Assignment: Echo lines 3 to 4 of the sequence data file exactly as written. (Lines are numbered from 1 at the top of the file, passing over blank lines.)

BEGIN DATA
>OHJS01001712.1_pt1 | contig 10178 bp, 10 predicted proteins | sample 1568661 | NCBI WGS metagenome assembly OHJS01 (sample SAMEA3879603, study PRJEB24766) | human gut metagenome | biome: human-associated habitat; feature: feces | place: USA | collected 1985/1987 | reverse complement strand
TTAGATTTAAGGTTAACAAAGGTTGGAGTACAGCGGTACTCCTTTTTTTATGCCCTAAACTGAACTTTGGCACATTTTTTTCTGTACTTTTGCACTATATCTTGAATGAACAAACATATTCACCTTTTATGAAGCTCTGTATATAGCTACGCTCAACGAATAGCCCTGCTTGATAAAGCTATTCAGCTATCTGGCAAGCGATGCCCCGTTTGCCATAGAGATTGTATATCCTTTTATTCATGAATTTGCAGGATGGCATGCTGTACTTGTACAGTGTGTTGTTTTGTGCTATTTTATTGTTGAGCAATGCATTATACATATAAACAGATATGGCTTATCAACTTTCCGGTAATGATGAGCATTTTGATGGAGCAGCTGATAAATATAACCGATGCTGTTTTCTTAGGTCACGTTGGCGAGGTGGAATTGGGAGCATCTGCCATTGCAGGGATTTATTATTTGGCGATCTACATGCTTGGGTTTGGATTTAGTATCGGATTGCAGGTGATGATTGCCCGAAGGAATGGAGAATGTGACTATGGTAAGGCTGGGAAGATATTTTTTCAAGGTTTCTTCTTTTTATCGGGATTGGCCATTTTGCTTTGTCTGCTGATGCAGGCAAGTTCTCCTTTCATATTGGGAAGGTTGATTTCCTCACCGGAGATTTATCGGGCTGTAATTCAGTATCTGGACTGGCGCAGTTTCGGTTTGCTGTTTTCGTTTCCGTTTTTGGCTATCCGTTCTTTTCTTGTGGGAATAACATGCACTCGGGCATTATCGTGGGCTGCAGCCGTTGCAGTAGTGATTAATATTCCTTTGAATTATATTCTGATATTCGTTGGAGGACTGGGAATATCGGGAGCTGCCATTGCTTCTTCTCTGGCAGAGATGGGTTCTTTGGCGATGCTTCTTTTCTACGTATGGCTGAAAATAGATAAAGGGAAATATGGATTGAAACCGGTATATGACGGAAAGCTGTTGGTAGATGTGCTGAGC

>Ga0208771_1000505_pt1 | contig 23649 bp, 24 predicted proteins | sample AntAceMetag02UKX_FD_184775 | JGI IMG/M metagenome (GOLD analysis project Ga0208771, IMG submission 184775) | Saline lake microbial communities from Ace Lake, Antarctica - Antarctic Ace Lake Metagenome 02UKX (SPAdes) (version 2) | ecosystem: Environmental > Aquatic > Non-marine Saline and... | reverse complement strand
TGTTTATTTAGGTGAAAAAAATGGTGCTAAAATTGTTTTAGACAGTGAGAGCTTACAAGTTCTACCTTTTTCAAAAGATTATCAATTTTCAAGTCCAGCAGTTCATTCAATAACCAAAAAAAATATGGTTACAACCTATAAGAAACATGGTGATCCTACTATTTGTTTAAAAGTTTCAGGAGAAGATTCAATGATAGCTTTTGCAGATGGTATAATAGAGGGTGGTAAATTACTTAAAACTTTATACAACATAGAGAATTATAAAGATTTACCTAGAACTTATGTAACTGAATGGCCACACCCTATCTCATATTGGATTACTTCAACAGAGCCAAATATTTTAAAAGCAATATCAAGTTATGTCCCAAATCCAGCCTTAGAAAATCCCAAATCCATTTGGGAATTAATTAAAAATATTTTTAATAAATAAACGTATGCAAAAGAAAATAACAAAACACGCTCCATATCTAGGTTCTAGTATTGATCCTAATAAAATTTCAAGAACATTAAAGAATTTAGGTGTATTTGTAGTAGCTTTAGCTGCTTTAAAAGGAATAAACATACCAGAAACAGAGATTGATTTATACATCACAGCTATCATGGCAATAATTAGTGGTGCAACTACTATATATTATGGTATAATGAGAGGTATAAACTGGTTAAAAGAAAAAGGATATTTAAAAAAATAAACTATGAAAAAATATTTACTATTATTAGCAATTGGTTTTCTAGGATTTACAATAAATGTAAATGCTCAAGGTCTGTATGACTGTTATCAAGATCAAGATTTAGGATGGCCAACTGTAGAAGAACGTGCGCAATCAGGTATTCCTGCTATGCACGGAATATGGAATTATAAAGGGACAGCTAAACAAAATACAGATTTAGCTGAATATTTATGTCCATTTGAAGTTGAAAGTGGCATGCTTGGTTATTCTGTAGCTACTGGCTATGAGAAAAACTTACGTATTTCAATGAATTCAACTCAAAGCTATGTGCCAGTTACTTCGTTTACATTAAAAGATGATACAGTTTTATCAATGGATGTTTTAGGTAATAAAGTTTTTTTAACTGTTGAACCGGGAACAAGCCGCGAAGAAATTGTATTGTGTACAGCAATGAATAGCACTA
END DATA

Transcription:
>Ga0208771_1000505_pt1 | contig 23649 bp, 24 predicted proteins | sample AntAceMetag02UKX_FD_184775 | JGI IMG/M metagenome (GOLD analysis project Ga0208771, IMG submission 184775) | Saline lake microbial communities from Ace Lake, Antarctica - Antarctic Ace Lake Metagenome 02UKX (SPAdes) (version 2) | ecosystem: Environmental > Aquatic > Non-marine Saline and... | reverse complement strand
TGTTTATTTAGGTGAAAAAAATGGTGCTAAAATTGTTTTAGACAGTGAGAGCTTACAAGTTCTACCTTTTTCAAAAGATTATCAATTTTCAAGTCCAGCAGTTCATTCAATAACCAAAAAAAATATGGTTACAACCTATAAGAAACATGGTGATCCTACTATTTGTTTAAAAGTTTCAGGAGAAGATTCAATGATAGCTTTTGCAGATGGTATAATAGAGGGTGGTAAATTACTTAAAACTTTATACAACATAGAGAATTATAAAGATTTACCTAGAACTTATGTAACTGAATGGCCACACCCTATCTCATATTGGATTACTTCAACAGAGCCAAATATTTTAAAAGCAATATCAAGTTATGTCCCAAATCCAGCCTTAGAAAATCCCAAATCCATTTGGGAATTAATTAAAAATATTTTTAATAAATAAACGTATGCAAAAGAAAATAACAAAACACGCTCCATATCTAGGTTCTAGTATTGATCCTAATAAAATTTCAAGAACATTAAAGAATTTAGGTGTATTTGTAGTAGCTTTAGCTGCTTTAAAAGGAATAAACATACCAGAAACAGAGATTGATTTATACATCACAGCTATCATGGCAATAATTAGTGGTGCAACTACTATATATTATGGTATAATGAGAGGTATAAACTGGTTAAAAGAAAAAGGATATTTAAAAAAATAAACTATGAAAAAATATTTACTATTATTAGCAATTGGTTTTCTAGGATTTACAATAAATGTAAATGCTCAAGGTCTGTATGACTGTTATCAAGATCAAGATTTAGGATGGCCAACTGTAGAAGAACGTGCGCAATCAGGTATTCCTGCTATGCACGGAATATGGAATTATAAAGGGACAGCTAAACAAAATACAGATTTAGCTGAATATTTATGTCCATTTGAAGTTGAAAGTGGCATGCTTGGTTATTCTGTAGCTACTGGCTATGAGAAAAACTTACGTATTTCAATGAATTCAACTCAAAGCTATGTGCCAGTTACTTCGTTTACATTAAAAGATGATACAGTTTTATCAATGGATGTTTTAGGTAATAAAGTTTTTTTAACTGTTGAACCGGGAACAAGCCGCGAAGAAATTGTATTGTGTACAGCAATGAATAGCACTA